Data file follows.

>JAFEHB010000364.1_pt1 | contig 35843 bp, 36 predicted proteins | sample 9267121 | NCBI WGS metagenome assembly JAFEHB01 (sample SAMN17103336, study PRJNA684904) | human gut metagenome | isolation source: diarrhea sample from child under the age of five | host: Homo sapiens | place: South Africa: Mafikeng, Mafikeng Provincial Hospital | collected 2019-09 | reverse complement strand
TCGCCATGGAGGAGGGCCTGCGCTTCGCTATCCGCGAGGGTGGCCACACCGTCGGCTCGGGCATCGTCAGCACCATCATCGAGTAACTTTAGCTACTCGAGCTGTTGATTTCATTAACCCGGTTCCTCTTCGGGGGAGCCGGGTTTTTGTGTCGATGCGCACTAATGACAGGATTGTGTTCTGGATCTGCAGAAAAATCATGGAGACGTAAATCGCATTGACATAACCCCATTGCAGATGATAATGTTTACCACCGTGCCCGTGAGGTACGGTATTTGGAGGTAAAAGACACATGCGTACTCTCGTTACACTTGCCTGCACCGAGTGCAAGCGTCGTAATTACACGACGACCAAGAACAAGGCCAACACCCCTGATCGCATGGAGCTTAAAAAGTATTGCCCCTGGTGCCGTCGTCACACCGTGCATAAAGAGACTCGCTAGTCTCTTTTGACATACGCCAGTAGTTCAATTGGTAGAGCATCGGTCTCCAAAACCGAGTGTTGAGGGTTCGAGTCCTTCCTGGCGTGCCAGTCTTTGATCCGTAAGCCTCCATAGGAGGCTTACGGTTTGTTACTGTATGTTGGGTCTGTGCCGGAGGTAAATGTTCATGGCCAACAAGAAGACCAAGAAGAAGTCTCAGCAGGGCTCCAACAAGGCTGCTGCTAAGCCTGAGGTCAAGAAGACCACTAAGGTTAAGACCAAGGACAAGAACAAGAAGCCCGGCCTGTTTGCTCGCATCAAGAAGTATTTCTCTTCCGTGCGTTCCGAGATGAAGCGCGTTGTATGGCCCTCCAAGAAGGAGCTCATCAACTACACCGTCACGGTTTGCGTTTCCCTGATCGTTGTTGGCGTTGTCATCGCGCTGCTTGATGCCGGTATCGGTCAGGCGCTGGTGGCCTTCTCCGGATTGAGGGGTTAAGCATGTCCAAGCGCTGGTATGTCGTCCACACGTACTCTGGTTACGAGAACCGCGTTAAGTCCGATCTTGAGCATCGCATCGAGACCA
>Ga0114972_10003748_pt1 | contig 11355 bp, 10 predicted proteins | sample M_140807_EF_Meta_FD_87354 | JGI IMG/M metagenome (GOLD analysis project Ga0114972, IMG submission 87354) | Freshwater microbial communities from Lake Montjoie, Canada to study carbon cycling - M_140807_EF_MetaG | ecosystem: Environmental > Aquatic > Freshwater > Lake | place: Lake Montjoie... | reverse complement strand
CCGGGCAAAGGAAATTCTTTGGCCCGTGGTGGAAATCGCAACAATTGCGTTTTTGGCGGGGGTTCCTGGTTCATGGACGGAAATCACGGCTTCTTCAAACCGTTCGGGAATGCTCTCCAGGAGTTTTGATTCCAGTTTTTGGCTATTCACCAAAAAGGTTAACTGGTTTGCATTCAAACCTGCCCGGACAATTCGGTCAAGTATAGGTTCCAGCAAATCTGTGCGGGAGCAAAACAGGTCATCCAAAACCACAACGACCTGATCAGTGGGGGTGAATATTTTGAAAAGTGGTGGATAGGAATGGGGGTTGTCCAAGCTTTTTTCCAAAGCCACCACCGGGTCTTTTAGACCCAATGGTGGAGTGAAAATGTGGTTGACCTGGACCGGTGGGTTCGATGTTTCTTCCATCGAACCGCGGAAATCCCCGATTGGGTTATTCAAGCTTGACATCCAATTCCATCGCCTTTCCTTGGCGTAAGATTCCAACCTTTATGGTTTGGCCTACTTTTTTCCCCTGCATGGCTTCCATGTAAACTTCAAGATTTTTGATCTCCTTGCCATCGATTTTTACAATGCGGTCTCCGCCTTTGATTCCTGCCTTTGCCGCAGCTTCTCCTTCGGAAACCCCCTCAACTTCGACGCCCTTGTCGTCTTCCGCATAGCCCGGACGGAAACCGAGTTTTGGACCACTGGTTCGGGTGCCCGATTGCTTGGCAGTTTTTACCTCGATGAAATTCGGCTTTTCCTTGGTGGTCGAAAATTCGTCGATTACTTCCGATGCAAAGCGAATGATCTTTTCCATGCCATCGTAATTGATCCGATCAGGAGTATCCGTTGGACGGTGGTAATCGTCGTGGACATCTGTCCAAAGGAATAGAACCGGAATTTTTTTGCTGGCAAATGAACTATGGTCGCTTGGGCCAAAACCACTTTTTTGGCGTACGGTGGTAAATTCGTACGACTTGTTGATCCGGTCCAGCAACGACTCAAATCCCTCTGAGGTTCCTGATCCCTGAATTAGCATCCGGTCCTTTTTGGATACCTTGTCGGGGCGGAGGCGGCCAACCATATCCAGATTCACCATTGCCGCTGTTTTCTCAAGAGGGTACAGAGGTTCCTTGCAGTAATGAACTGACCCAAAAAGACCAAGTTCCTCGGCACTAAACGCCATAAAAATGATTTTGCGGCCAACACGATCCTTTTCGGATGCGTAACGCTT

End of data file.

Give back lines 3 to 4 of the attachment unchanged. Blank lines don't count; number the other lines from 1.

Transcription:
>Ga0114972_10003748_pt1 | contig 11355 bp, 10 predicted proteins | sample M_140807_EF_Meta_FD_87354 | JGI IMG/M metagenome (GOLD analysis project Ga0114972, IMG submission 87354) | Freshwater microbial communities from Lake Montjoie, Canada to study carbon cycling - M_140807_EF_MetaG | ecosystem: Environmental > Aquatic > Freshwater > Lake | place: Lake Montjoie... | reverse complement strand
CCGGGCAAAGGAAATTCTTTGGCCCGTGGTGGAAATCGCAACAATTGCGTTTTTGGCGGGGGTTCCTGGTTCATGGACGGAAATCACGGCTTCTTCAAACCGTTCGGGAATGCTCTCCAGGAGTTTTGATTCCAGTTTTTGGCTATTCACCAAAAAGGTTAACTGGTTTGCATTCAAACCTGCCCGGACAATTCGGTCAAGTATAGGTTCCAGCAAATCTGTGCGGGAGCAAAACAGGTCATCCAAAACCACAACGACCTGATCAGTGGGGGTGAATATTTTGAAAAGTGGTGGATAGGAATGGGGGTTGTCCAAGCTTTTTTCCAAAGCCACCACCGGGTCTTTTAGACCCAATGGTGGAGTGAAAATGTGGTTGACCTGGACCGGTGGGTTCGATGTTTCTTCCATCGAACCGCGGAAATCCCCGATTGGGTTATTCAAGCTTGACATCCAATTCCATCGCCTTTCCTTGGCGTAAGATTCCAACCTTTATGGTTTGGCCTACTTTTTTCCCCTGCATGGCTTCCATGTAAACTTCAAGATTTTTGATCTCCTTGCCATCGATTTTTACAATGCGGTCTCCGCCTTTGATTCCTGCCTTTGCCGCAGCTTCTCCTTCGGAAACCCCCTCAACTTCGACGCCCTTGTCGTCTTCCGCATAGCCCGGACGGAAACCGAGTTTTGGACCACTGGTTCGGGTGCCCGATTGCTTGGCAGTTTTTACCTCGATGAAATTCGGCTTTTCCTTGGTGGTCGAAAATTCGTCGATTACTTCCGATGCAAAGCGAATGATCTTTTCCATGCCATCGTAATTGATCCGATCAGGAGTATCCGTTGGACGGTGGTAATCGTCGTGGACATCTGTCCAAAGGAATAGAACCGGAATTTTTTTGCTGGCAAATGAACTATGGTCGCTTGGGCCAAAACCACTTTTTTGGCGTACGGTGGTAAATTCGTACGACTTGTTGATCCGGTCCAGCAACGACTCAAATCCCTCTGAGGTTCCTGATCCCTGAATTAGCATCCGGTCCTTTTTGGATACCTTGTCGGGGCGGAGGCGGCCAACCATATCCAGATTCACCATTGCCGCTGTTTTCTCAAGAGGGTACAGAGGTTCCTTGCAGTAATGAACTGACCCAAAAAGACCAAGTTCCTCGGCACTAAACGCCATAAAAATGATTTTGCGGCCAACACGATCCTTTTCGGATGCGTAACGCTT